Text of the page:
On the folly of asking the same question once
Recently, I met quite a few visitors to our department, including prospective graduate students and faculty candidates. These visitors got to talk to multiple people while visiting the campus, and for some reason, on multiple occasions, I ended up being near the end on their meeting list. Invariably, I would ask the visitors if they had any questions for me, and invariably would get surprised if the answer was: “Actually, I already had a chance to ask all the questions I had.”
Say what?! Unless, the visitors wanted to ask questions that have precise answers (e.g., “How many Starbucks stores do you have in town?” “What is the square mileage of your campus?, etc.) I see such a reluctance to take advantage of my offer to ask me any questions as missing a major opportunity to learn valuable information. And this is not because I consider myself possessing some truly unique insights and perspectives.
The answer to the same open-ended question will depend on at least three factors: 1) the person asking the question, 2) the person answering it, 3) the context in which the question is asked. Take for example the question of “How do you like being a college professor?” I will give a completely different answer when I receive this question from a student or a fellow professor. Furthermore, each professor you ask will have a different answer. Finally, my answer is likely to change significantly if you ask me this question after I have just learned about a major rejection or have been demonstrated a research proof of concept.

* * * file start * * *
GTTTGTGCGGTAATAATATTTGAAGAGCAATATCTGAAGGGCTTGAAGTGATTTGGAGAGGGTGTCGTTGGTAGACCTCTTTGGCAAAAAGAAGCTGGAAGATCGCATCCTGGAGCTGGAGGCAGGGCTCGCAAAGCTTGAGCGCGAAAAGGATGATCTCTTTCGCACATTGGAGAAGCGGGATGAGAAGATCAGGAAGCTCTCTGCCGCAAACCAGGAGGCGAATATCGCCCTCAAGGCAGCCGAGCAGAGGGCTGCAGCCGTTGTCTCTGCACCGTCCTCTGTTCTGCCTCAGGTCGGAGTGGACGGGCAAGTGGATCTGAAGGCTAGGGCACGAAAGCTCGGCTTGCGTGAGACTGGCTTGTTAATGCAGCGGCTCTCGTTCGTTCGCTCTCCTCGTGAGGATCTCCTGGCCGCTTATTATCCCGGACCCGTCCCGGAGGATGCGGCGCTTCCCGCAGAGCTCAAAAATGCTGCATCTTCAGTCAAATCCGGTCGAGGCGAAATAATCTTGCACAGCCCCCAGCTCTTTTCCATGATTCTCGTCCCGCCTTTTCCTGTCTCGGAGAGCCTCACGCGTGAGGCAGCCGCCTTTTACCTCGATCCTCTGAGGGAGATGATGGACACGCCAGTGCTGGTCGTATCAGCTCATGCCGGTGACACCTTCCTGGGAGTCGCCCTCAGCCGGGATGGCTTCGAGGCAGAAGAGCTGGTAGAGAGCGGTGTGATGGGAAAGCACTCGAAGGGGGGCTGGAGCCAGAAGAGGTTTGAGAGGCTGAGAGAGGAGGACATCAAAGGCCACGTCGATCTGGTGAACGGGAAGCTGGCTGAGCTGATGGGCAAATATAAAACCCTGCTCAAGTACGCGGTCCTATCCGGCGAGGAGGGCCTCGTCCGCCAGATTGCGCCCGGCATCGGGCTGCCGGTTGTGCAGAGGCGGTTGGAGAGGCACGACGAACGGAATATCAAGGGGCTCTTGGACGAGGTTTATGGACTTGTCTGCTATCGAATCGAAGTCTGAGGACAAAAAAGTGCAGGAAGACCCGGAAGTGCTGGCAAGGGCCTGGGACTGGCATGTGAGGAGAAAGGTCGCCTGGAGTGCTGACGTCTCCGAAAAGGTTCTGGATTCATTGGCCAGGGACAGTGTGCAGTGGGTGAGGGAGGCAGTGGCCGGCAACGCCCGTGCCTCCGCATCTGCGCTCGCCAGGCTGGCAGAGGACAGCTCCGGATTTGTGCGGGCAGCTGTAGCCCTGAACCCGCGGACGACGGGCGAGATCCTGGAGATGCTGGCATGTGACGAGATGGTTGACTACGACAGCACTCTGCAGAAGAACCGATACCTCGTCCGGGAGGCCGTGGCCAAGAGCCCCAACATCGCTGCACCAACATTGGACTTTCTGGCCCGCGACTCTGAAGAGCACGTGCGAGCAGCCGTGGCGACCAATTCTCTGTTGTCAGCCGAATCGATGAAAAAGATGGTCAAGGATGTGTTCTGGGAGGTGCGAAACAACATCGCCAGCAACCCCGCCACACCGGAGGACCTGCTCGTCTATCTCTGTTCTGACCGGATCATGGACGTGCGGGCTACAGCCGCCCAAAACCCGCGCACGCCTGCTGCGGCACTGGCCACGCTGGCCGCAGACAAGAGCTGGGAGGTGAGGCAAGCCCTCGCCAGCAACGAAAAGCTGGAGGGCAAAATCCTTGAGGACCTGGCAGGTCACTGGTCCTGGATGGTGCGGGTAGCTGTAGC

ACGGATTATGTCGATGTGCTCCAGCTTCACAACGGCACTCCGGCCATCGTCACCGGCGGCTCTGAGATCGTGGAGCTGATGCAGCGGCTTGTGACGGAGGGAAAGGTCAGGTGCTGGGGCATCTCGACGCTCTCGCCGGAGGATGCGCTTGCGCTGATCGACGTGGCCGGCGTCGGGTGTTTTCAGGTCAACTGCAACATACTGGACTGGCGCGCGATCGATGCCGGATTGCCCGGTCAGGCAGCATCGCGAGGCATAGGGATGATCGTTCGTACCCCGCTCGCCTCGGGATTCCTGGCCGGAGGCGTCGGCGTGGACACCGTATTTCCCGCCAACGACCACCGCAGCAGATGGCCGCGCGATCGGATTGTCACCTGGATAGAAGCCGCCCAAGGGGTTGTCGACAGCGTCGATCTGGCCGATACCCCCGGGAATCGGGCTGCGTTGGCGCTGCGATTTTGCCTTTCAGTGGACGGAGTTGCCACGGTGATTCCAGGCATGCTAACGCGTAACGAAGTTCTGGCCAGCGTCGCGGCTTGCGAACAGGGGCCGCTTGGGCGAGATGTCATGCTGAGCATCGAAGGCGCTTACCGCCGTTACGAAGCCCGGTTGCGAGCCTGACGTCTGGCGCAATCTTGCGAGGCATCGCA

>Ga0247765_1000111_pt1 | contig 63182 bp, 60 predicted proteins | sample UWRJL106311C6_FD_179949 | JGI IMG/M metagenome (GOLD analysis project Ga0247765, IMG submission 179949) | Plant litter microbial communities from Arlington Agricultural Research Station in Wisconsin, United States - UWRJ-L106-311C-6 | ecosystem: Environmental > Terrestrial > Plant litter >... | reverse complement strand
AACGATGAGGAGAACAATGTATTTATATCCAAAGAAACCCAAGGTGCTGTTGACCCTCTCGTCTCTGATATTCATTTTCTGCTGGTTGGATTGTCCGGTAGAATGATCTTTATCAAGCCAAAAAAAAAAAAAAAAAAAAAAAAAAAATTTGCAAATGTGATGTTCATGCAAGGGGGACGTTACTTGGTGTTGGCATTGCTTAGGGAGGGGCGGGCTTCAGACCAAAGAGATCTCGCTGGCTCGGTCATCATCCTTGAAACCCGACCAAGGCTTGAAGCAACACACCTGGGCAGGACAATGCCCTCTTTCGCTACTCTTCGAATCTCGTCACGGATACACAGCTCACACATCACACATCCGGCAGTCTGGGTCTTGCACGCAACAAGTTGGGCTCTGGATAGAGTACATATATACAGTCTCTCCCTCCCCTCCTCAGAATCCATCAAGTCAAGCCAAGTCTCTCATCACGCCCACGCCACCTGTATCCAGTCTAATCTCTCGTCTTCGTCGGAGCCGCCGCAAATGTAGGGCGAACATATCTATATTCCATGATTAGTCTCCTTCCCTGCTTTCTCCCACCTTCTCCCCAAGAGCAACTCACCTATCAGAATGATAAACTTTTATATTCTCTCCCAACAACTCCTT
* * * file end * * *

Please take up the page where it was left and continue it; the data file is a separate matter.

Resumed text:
Whether you are deciding if you should join a department for your graduate studies or if you should accept the department’s potential job offer, this is a major life decision, something that can potentially affect your entire life. When making decisions that important, there is no such thing as asking too many questions or asking the same question different people. Or even asking the same question the same person under different circumstances.
Here are two questions that you can ask each and every person you meet during your visit to an academic department or, in fact, to any other place. “What is one thing that you like most about this (department, company, town, job)?” “What is one thing that you like least about this (department, company, town, job)?” If you ask this question to all the people with whom you meet, you’ll get different answers. And only by collating the answers together, you can get to the bottom of things and form an informed opinion. You want to make major decisions well-informed.
Now, what if you forget if you already asked someone one of these questions and ask them again? What is the worst that can happen? If your interlocutor objects: “But you already asked me this question yesterday!” To which, you can smile and say: “I am terribly sorry, but I have met so many people that I keep forgetting which questions I asked whom.”
In summary, asking the same question to different people and collating their answers is a valuable strategy to ascertain non-trivial, subjective truths. Use this strategy to your advantage. And please never tell your interlocutor that you already have a chance to ask all the questions you had.